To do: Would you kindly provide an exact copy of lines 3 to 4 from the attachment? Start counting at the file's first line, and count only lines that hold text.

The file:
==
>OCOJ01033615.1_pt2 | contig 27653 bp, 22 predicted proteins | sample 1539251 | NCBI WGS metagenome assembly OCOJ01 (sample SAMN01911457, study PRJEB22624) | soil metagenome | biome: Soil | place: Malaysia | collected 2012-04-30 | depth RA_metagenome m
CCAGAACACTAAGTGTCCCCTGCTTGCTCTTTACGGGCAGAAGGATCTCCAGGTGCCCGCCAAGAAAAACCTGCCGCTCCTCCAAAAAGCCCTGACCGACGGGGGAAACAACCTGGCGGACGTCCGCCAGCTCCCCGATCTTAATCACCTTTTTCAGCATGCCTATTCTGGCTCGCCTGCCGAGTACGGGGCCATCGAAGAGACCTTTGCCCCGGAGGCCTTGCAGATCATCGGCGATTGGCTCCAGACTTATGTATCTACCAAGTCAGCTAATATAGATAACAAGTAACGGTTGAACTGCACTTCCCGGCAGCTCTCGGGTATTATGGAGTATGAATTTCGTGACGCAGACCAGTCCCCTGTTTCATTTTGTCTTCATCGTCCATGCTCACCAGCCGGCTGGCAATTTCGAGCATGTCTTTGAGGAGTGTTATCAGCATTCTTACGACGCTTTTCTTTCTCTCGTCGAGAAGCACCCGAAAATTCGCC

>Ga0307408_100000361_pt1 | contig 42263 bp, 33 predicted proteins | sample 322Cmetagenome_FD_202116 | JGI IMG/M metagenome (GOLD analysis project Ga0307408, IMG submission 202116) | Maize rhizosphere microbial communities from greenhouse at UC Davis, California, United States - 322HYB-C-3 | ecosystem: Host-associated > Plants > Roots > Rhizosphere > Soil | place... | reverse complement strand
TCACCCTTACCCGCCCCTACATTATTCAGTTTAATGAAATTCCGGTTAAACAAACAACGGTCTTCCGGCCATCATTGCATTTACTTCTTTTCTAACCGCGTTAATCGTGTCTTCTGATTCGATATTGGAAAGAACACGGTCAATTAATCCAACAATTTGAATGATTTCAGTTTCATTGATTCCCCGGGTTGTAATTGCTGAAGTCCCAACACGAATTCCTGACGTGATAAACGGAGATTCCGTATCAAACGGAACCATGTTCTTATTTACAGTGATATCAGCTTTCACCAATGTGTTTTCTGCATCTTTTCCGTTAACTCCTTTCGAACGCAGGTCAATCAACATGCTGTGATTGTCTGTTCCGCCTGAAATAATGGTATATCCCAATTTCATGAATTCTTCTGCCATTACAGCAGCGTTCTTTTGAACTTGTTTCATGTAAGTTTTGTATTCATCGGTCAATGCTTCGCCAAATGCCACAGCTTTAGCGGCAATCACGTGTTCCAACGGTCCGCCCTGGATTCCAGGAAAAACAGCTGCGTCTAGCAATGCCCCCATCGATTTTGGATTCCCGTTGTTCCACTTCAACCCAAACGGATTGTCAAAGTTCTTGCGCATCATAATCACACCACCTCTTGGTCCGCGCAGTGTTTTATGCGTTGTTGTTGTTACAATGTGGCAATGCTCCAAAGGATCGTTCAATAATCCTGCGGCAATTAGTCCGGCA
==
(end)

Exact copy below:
>Ga0307408_100000361_pt1 | contig 42263 bp, 33 predicted proteins | sample 322Cmetagenome_FD_202116 | JGI IMG/M metagenome (GOLD analysis project Ga0307408, IMG submission 202116) | Maize rhizosphere microbial communities from greenhouse at UC Davis, California, United States - 322HYB-C-3 | ecosystem: Host-associated > Plants > Roots > Rhizosphere > Soil | place... | reverse complement strand
TCACCCTTACCCGCCCCTACATTATTCAGTTTAATGAAATTCCGGTTAAACAAACAACGGTCTTCCGGCCATCATTGCATTTACTTCTTTTCTAACCGCGTTAATCGTGTCTTCTGATTCGATATTGGAAAGAACACGGTCAATTAATCCAACAATTTGAATGATTTCAGTTTCATTGATTCCCCGGGTTGTAATTGCTGAAGTCCCAACACGAATTCCTGACGTGATAAACGGAGATTCCGTATCAAACGGAACCATGTTCTTATTTACAGTGATATCAGCTTTCACCAATGTGTTTTCTGCATCTTTTCCGTTAACTCCTTTCGAACGCAGGTCAATCAACATGCTGTGATTGTCTGTTCCGCCTGAAATAATGGTATATCCCAATTTCATGAATTCTTCTGCCATTACAGCAGCGTTCTTTTGAACTTGTTTCATGTAAGTTTTGTATTCATCGGTCAATGCTTCGCCAAATGCCACAGCTTTAGCGGCAATCACGTGTTCCAACGGTCCGCCCTGGATTCCAGGAAAAACAGCTGCGTCTAGCAATGCCCCCATCGATTTTGGATTCCCGTTGTTCCACTTCAACCCAAACGGATTGTCAAAGTTCTTGCGCATCATAATCACACCACCTCTTGGTCCGCGCAGTGTTTTATGCGTTGTTGTTGTTACAATGTGGCAATGCTCCAAAGGATCGTTCAATAATCCTGCGGCAATTAGTCCGGCA